These steps have been developed from my own personal experience and research on the subject, and can be applied to many different situations where there has been an ‘erosion of TRUST’. This process has worked for me as I have been on both sides of the fence. This is intended to be a simple guide on a very complex subject. Use your own good judgment to decide if will be right for you.

Before we start, the individual must decide if they have any intention of repairing the trust that was lost because of the situation/action/behaviour. Trust has to be earned, and not just with verbal reassurances either. If they are willing to follow the steps listed below, then the process has already begun. Thank them for their willingness.

Step 1 – Acknowledge the situation/action/behaviour that contributed to the erosion of trust.

This is often called expressing remorse. Saying, “I am really sorry for doing …………………… which caused you to feel ………………….. !” is a great place to start. But the form the acknowledgement takes, must be in direct proportion to the situation/action/behaviour that caused the problem in the first place. Let me give you an example. If one partner has been unfaithful and all the family and friends know, then the remorse needs to be expressed not just to the person that felt the immediate pain, but to all the other people who are aware of (and have been effected by) the situation as well …. rather than elaborate on the reasons why this is necessary, I will allow you to come up with your own list of benefits.

Step 2 – Ask the person/people who were hurt by the situation/action/behaviour, what they need from you in order to regain their trust.

This will give you a guide as to what might work for them. Each person is an individual and has differing needs. Don’t assume you know what is best for them. If you really did know, you wouldn’t have caused the situation/action/behaviour in the first place. If their requirements seem unreasonable to you and you are unwilling to proceed, this is the best place to opt out of the process and say your goodbyes. Of course it could also be the best place to negotiate – but I do not recommend it. You have caused that person/people hurt. They are likely to still be in a fragile or reactive state and neither of these states provide a reasonable or wise foundation to negotiate from. Never-the-less, once you have found out what they’d like, I hope you are willing to move on to the next step.

Step 3 – Make a commitment to do what it takes to fulfill the requests/requirements the other person/people have given you.

Even if you think they are unreasonable or being silly or anything else…make the commitment (to yourself and to them), that you are willing to do what they have asked, because it is up to YOU to rebuild the trust. Be genuine with your commitment. It is often in this step that some of the original requests/requirements that are unreasonable might be relaxed – but don’t expect it! If you have moved to Step 3 in an attempt to manipulate the other person to ‘drop their unreasonable requests/requirements’ you will have wasted your time and theirs. Get out now and save everybody more pain. Yet again, I hope you are wiling to move through to the next step. It is here that you will learn more about yourself, your level of commitment and what it truly takes to build a great relationship with yourself and the people around you.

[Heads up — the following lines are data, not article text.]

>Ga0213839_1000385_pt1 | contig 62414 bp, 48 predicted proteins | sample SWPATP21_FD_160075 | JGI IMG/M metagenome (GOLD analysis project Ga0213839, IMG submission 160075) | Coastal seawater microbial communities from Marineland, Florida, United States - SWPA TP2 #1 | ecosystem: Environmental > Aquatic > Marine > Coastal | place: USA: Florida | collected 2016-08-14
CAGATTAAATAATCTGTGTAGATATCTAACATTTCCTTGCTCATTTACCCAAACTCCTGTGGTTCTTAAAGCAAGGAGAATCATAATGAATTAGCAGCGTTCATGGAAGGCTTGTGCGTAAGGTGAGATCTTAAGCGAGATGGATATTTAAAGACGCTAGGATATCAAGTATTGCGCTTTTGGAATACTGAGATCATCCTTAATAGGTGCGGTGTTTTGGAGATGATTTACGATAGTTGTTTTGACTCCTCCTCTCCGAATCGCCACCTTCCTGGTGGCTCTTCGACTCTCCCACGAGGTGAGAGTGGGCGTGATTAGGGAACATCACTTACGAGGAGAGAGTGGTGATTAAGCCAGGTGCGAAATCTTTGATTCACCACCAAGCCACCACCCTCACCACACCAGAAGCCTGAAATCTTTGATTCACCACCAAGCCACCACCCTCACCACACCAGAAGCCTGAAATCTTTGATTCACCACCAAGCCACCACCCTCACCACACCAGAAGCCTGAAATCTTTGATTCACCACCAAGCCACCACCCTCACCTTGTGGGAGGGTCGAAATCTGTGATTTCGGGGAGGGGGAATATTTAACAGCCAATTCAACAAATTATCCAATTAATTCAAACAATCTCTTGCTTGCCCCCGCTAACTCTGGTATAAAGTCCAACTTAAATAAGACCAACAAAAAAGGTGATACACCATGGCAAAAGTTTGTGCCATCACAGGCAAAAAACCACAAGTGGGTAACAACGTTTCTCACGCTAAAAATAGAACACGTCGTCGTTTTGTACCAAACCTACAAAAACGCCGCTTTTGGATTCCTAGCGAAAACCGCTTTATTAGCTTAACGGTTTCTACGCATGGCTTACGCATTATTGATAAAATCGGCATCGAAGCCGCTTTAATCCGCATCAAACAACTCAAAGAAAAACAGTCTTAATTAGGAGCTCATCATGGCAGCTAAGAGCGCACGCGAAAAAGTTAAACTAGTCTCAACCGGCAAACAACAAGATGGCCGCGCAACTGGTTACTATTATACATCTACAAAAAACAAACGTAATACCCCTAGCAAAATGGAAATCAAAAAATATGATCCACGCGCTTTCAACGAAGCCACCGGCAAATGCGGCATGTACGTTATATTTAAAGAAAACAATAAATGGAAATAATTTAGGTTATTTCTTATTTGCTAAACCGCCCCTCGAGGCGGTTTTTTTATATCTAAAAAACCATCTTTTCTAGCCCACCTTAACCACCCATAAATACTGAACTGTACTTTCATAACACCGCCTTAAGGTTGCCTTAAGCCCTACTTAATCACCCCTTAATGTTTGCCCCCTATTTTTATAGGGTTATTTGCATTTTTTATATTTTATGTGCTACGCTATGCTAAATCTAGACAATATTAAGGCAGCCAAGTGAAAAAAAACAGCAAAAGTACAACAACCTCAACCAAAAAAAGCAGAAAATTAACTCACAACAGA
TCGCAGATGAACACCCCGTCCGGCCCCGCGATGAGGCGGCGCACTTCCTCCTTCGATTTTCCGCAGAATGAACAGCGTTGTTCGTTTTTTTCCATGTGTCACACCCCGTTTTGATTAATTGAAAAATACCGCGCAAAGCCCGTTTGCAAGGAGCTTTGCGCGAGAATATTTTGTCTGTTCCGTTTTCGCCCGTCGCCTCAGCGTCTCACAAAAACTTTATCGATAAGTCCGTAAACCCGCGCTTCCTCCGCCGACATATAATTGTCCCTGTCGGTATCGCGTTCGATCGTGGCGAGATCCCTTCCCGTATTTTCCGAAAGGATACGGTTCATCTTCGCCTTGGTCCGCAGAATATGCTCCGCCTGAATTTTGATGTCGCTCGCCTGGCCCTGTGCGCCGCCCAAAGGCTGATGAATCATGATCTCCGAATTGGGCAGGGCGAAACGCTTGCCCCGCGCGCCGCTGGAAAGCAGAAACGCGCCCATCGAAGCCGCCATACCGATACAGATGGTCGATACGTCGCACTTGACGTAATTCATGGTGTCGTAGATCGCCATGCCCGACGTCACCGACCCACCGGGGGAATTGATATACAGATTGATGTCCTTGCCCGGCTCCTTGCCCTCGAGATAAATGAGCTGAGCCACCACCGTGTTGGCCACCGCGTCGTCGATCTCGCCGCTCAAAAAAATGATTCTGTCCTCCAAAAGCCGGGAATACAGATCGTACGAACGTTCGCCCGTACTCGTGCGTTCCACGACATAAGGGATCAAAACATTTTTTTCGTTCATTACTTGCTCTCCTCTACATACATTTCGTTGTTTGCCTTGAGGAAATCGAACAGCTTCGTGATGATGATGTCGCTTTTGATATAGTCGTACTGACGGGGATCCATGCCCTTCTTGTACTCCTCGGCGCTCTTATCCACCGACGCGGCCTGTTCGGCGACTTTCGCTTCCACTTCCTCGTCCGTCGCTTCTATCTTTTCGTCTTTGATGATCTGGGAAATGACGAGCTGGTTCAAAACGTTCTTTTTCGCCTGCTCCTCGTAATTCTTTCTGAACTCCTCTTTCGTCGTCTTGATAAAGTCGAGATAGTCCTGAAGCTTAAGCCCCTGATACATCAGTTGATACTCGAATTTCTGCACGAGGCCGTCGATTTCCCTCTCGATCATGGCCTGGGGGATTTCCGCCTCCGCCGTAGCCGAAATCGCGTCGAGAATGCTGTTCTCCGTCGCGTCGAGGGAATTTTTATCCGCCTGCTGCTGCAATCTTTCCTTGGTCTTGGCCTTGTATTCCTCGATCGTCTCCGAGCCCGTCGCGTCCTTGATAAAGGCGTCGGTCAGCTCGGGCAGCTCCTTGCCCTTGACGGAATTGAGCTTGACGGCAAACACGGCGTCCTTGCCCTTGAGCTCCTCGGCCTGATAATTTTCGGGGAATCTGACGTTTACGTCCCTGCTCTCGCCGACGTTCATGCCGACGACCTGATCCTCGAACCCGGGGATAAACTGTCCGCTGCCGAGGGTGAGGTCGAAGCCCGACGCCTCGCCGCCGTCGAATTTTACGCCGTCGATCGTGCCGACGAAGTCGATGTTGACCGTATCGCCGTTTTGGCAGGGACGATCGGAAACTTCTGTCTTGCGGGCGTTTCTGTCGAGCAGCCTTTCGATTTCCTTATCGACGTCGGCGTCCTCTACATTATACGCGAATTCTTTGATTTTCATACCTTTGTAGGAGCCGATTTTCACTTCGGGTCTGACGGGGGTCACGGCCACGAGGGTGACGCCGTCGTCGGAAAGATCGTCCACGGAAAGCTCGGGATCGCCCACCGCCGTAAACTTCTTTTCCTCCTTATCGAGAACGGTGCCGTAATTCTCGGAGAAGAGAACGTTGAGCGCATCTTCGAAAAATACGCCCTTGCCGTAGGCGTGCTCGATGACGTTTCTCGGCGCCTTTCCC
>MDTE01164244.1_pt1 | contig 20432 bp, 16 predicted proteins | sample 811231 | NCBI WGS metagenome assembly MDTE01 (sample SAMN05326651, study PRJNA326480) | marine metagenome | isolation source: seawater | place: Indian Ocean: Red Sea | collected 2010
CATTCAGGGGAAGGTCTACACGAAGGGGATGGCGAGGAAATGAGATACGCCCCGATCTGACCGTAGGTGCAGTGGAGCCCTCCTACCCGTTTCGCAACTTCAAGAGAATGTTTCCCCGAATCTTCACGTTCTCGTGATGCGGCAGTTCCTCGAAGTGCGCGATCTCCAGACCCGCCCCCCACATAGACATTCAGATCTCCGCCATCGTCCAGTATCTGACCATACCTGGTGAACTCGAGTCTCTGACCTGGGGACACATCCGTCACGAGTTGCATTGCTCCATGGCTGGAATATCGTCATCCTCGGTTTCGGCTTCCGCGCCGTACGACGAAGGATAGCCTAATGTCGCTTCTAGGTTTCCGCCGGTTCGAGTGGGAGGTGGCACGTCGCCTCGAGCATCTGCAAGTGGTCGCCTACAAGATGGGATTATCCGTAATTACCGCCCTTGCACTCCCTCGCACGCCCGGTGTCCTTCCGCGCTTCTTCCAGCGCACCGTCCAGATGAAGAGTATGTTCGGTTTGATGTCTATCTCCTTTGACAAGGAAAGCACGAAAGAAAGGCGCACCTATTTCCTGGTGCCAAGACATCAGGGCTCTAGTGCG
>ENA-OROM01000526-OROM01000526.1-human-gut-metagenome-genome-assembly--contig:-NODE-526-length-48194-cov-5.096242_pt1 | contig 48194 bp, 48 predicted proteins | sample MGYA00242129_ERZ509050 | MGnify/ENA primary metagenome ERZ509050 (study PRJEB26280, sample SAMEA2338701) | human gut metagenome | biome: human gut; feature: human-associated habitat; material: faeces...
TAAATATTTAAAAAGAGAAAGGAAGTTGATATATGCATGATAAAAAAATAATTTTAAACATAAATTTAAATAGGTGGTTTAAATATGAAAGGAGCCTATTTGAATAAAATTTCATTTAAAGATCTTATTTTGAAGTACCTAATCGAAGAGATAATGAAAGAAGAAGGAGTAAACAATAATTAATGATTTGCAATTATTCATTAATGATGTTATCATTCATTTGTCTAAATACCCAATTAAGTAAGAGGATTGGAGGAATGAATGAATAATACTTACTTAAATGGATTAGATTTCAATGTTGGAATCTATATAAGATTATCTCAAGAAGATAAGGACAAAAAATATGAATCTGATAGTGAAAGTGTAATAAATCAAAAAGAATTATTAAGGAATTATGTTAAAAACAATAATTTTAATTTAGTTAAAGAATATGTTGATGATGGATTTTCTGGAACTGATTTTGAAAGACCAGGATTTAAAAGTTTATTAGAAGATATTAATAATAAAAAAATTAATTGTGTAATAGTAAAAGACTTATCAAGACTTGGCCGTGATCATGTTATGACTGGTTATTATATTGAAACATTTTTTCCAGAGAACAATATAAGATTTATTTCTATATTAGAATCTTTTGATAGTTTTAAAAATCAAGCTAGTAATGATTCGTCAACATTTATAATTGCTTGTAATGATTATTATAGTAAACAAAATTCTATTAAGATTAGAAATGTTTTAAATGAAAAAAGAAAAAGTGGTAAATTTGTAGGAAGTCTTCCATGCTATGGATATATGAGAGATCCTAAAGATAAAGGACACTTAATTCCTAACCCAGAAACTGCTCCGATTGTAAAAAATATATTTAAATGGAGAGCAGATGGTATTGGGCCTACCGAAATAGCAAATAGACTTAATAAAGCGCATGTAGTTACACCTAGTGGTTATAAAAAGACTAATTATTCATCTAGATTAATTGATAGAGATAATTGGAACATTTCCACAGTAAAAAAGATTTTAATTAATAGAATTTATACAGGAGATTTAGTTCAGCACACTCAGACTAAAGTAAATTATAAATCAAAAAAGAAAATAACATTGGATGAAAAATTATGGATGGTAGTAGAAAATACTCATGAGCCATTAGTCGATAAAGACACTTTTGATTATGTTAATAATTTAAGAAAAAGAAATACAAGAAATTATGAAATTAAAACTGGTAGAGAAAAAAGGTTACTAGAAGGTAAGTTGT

Step 4 – Consistently change your behaviour.

Consistently change your behaviour according to the requests/requirements they have given you. This can be the part that takes great courage, yet also provides you with the greatest opportunity to regain trust in YOURSELF first. Whether you are aware of it or not, your actions have effected you as much as they have effected the person you hurt. Keep moving through this step, no matter what challenges may seem to come your way, yet from experience, this is the stage where you are likely to feel the most empowered. You have made the commitment to yourself to be the best person you can be. And you are demonstrating changed behaviours that you have chosen to adopt for the benefit of everyone concerned. No matter what happens to your relationship with the other person/people, it is now up to you to continue to demonstrate and for them to meet you half way and notice that you have changed according to their requests/requirements. In saying that – don’t expect it…simply allow the space for that half-way meeting to occur and it will usually take some time if it does occur at all.

Copyright © Elizabeth Richardson

Elizabeth Richardson is an educator, author, mother and business developer. She operates the Mini-Movie-Maker Website which provides valuable resources and support for people who want to make their own Vision Movies. She is also the founder of the The Appreciation Space – a business devoted to supporting people in adopting powerful, life-enhancing habits and beginning each day with a fresh perspective. At Get Rid Of Bad Habits – for good! you’ll find successful techniques, processes and hints to help you achieve your goals and it also takes an honest look at love, sex and intimacy and provides useful information on how to create the most fulfilling relationships you can imagine.

But, there is also another essential aspect of the ‘trust restoring’ process that must be dealt with for a true resolution to take place. Go to Creating Peace For Yourself And The Person Who Has Hurt You



Four Steps To Restore Trust After Someone Has Been Hurt

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